Another major focus of our group is to decode what makes focal regions of human brain epileptic. We have taken a SYSTEMS BIOLOGY and functional genomic approach using novel experimental and bioinformatic technologies to map genes, proteins, and small molecule expression patterns to the electrical abnormalities in human epileptic tissues removed during epilepsy surgery. We have found similarities between focal epileptic regions and normal mechanisms that enhance learning and memory paving the way for the identification of new therapeutic targets in human epilepsy.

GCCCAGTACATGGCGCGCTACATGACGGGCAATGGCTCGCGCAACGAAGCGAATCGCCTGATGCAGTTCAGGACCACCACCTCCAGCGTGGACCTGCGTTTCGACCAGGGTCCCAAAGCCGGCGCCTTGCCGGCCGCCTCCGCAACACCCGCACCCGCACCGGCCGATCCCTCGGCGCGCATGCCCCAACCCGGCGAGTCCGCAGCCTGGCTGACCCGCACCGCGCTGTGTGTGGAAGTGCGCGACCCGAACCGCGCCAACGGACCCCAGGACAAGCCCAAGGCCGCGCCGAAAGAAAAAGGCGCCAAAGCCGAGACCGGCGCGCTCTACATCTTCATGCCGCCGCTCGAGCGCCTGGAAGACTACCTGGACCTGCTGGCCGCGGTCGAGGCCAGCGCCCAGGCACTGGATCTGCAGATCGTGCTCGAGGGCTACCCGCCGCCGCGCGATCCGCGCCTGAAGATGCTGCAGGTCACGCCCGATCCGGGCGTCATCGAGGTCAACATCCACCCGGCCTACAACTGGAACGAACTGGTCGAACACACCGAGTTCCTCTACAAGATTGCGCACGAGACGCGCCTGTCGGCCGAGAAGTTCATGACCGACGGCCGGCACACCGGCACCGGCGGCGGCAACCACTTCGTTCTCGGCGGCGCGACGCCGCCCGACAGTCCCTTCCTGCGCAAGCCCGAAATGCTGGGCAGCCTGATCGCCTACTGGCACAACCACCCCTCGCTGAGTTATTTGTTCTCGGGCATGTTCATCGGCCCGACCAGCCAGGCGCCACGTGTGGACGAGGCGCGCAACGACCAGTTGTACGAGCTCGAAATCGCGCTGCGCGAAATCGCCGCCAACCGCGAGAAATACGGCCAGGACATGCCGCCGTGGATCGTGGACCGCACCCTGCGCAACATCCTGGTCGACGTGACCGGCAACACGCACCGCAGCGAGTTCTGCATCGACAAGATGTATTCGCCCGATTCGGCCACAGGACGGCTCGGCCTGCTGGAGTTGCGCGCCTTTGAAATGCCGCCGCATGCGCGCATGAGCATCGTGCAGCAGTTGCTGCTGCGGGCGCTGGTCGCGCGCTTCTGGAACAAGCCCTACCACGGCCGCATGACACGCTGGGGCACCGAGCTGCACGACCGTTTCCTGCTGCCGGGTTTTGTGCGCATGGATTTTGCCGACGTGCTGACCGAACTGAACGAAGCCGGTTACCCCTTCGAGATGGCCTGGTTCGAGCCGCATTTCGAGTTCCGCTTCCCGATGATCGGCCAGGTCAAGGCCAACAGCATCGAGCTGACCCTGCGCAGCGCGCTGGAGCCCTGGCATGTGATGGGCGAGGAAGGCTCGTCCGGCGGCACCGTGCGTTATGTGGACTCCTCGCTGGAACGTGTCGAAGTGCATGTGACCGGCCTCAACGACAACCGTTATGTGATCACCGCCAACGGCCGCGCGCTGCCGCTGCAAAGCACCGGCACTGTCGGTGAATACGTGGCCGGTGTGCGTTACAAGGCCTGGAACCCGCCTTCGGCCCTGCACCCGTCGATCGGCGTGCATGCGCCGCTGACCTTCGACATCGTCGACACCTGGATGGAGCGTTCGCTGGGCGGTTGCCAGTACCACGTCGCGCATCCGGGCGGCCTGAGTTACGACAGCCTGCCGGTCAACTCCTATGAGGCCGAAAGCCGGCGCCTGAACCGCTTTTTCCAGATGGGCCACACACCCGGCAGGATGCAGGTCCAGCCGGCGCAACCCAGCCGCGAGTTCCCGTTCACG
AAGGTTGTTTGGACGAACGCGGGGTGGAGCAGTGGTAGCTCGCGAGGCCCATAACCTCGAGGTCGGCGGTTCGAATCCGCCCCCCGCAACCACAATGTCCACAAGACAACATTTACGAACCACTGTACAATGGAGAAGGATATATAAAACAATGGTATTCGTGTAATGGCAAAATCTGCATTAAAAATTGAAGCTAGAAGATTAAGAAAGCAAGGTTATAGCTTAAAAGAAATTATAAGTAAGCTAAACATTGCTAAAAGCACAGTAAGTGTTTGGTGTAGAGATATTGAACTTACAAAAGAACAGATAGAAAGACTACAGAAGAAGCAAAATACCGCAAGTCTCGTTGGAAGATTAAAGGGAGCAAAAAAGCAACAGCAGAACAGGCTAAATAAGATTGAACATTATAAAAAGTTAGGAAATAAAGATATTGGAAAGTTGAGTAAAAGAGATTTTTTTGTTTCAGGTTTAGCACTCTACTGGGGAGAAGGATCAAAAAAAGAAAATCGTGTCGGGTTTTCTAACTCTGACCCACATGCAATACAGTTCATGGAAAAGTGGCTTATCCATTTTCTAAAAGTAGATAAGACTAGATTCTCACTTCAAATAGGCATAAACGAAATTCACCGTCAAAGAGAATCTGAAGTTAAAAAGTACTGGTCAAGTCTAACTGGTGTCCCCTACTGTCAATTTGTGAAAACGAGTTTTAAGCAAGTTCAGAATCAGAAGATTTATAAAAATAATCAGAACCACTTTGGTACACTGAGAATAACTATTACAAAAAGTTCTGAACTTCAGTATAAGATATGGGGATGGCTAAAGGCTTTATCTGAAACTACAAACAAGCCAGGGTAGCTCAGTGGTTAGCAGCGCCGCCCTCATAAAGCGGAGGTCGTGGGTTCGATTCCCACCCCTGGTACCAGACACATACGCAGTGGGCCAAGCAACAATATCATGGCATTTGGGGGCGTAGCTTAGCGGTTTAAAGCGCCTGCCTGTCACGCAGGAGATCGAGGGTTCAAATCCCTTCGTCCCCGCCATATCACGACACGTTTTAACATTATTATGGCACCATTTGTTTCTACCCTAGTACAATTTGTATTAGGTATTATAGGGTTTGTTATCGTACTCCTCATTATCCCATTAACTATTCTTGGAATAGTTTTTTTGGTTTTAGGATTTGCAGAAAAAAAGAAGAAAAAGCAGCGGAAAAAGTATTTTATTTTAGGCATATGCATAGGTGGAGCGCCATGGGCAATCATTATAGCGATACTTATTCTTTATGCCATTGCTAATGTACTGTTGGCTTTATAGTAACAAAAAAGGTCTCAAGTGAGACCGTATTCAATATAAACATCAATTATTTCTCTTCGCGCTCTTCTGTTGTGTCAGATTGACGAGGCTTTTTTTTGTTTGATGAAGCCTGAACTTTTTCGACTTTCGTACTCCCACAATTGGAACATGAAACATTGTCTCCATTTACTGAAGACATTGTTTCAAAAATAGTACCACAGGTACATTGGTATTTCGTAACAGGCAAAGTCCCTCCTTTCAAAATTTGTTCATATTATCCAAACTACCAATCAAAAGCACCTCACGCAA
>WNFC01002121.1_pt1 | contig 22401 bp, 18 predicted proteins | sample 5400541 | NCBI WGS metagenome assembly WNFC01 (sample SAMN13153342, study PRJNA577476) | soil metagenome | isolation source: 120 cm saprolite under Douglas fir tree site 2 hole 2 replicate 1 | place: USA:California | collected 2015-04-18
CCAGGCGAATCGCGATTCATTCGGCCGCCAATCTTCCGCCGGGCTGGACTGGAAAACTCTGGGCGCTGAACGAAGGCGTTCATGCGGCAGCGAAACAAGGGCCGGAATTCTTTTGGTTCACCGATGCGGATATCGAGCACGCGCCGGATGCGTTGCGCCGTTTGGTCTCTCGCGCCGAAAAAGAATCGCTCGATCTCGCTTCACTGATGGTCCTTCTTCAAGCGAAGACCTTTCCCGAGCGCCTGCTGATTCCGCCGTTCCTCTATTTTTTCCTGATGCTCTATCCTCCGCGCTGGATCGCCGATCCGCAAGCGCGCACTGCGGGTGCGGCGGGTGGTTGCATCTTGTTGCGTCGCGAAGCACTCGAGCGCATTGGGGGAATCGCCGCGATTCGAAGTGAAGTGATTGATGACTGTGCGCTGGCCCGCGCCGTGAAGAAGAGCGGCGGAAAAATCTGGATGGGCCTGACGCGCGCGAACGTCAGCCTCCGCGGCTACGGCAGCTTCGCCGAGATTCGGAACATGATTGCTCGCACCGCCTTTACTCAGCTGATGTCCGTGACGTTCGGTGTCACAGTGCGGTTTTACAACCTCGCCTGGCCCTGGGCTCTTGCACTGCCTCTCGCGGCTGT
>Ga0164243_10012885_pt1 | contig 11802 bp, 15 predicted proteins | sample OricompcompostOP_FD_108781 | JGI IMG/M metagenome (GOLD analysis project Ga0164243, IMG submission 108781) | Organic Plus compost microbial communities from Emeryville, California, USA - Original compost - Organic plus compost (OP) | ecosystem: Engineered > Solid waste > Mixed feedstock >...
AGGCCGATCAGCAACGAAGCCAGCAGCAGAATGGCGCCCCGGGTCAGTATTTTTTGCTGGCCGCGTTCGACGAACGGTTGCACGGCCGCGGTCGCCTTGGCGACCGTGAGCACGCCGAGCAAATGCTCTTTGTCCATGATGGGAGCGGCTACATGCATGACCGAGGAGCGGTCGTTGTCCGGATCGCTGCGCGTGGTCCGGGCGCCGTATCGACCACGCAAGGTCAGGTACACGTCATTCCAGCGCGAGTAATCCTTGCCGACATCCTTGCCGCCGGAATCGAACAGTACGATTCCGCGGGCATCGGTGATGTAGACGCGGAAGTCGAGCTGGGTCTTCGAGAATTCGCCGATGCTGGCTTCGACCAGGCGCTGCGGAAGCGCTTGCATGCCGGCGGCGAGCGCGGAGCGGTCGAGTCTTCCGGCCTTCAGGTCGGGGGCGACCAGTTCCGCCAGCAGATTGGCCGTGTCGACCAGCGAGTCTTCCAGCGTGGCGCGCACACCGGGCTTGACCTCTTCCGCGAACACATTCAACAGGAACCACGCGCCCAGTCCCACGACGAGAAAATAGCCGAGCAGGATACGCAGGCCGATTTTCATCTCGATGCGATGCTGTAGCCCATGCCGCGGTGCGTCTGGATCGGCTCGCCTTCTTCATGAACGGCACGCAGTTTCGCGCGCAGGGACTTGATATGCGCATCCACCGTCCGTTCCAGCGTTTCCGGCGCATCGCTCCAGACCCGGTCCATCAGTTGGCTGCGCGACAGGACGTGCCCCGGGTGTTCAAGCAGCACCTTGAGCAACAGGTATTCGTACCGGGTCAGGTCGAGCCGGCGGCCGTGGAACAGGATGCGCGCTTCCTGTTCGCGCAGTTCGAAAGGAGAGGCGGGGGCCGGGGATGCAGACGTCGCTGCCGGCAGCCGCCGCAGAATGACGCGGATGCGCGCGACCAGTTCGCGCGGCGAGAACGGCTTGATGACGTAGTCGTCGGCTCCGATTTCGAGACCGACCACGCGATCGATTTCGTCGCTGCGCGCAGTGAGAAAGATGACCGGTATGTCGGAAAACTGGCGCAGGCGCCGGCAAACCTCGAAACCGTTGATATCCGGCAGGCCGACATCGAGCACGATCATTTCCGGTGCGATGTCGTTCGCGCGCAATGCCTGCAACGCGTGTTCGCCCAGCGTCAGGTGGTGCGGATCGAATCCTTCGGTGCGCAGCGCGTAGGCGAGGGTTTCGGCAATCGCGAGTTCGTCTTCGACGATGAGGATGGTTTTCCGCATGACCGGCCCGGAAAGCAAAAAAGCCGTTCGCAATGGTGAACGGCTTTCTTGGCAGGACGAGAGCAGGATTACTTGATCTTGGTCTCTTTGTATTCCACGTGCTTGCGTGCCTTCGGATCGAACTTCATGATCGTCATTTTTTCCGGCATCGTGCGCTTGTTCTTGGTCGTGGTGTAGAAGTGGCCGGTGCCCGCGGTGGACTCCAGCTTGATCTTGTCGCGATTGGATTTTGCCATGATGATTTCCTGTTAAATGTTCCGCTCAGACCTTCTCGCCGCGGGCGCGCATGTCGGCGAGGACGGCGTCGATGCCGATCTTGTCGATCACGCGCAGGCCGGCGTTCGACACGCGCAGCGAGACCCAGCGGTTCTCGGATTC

Bioengineering collaborations have led to new approaches to map epileptic spikes and seizures, new imaging biomarkers, and new therapeutic ap proaches using animal models of epilepsy with long term video EEG recordings. Through this program, we have developed a collaborative project called the ‘Systems Biology of Epilepsy Project’ now housed in the University of Illinois NeuroRepository to bring together a wide range of physiological, molecular (genomic, proteomic, and metabolomic), and clinical aspects of human epilepsy into a centralized database. This project has led to the development of a larger, University-wide project to create novel, far-reaching data systems that link a wide variety of clinical and scientific data together focusing on the human brain.